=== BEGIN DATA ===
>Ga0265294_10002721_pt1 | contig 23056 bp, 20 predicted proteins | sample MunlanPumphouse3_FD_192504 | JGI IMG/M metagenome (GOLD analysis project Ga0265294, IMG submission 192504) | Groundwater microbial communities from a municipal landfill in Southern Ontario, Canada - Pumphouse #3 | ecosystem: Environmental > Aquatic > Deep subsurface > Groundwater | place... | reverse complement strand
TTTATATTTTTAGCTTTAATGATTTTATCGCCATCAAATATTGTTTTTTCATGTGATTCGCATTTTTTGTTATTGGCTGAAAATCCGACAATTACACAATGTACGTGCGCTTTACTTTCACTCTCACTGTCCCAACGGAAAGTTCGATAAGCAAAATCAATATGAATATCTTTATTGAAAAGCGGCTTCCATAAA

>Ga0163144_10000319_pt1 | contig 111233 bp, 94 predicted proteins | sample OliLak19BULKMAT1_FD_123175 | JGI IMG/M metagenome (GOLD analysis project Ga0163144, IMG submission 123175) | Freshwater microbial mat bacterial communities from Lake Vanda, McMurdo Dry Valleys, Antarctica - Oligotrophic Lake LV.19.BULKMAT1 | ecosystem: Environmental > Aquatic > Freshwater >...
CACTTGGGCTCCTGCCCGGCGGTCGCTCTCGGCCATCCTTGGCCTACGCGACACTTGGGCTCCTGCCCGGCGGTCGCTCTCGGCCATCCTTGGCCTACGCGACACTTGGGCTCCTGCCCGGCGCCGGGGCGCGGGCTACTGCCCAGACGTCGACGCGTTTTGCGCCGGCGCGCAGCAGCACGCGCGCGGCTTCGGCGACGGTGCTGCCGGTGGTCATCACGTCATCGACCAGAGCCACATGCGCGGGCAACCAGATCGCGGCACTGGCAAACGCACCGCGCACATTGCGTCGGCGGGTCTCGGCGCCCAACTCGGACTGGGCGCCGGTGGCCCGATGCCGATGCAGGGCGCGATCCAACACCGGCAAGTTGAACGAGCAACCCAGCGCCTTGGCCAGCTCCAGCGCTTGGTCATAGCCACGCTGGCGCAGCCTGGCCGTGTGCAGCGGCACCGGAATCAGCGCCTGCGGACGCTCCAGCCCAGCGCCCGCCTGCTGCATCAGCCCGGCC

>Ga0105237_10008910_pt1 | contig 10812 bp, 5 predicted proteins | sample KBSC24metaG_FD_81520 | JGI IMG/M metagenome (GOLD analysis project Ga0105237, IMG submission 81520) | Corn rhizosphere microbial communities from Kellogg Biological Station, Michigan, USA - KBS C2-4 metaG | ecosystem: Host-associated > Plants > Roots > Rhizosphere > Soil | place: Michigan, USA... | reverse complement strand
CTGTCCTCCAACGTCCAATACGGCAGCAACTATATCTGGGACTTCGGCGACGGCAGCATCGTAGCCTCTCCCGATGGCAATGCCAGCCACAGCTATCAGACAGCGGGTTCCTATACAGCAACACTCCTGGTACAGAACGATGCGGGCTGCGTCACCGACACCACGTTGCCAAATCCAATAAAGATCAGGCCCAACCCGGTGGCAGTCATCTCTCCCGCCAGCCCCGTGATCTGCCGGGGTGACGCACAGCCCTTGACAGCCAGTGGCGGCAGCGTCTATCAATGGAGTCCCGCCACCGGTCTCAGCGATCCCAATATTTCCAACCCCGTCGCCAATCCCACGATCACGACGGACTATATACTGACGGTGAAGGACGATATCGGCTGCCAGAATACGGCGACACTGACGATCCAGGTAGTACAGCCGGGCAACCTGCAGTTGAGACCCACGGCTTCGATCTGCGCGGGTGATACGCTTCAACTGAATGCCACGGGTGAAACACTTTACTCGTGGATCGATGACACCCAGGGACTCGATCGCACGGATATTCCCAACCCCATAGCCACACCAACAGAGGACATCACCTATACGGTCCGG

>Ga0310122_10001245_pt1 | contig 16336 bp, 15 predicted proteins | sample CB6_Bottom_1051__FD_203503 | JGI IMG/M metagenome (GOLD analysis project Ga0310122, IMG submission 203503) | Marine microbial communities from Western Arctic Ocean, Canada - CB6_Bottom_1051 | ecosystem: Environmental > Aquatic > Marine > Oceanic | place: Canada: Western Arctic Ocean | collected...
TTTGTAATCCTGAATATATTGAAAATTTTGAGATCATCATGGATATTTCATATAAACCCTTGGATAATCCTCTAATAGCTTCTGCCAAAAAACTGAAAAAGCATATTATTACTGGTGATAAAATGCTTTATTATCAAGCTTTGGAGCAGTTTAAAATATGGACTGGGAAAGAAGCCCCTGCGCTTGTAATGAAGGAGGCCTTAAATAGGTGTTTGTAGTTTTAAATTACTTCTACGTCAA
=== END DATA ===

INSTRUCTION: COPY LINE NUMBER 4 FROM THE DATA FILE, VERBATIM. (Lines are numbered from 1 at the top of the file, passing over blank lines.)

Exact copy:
CACTTGGGCTCCTGCCCGGCGGTCGCTCTCGGCCATCCTTGGCCTACGCGACACTTGGGCTCCTGCCCGGCGGTCGCTCTCGGCCATCCTTGGCCTACGCGACACTTGGGCTCCTGCCCGGCGCCGGGGCGCGGGCTACTGCCCAGACGTCGACGCGTTTTGCGCCGGCGCGCAGCAGCACGCGCGCGGCTTCGGCGACGGTGCTGCCGGTGGTCATCACGTCATCGACCAGAGCCACATGCGCGGGCAACCAGATCGCGGCACTGGCAAACGCACCGCGCACATTGCGTCGGCGGGTCTCGGCGCCCAACTCGGACTGGGCGCCGGTGGCCCGATGCCGATGCAGGGCGCGATCCAACACCGGCAAGTTGAACGAGCAACCCAGCGCCTTGGCCAGCTCCAGCGCTTGGTCATAGCCACGCTGGCGCAGCCTGGCCGTGTGCAGCGGCACCGGAATCAGCGCCTGCGGACGCTCCAGCCCAGCGCCCGCCTGCTGCATCAGCCCGGCC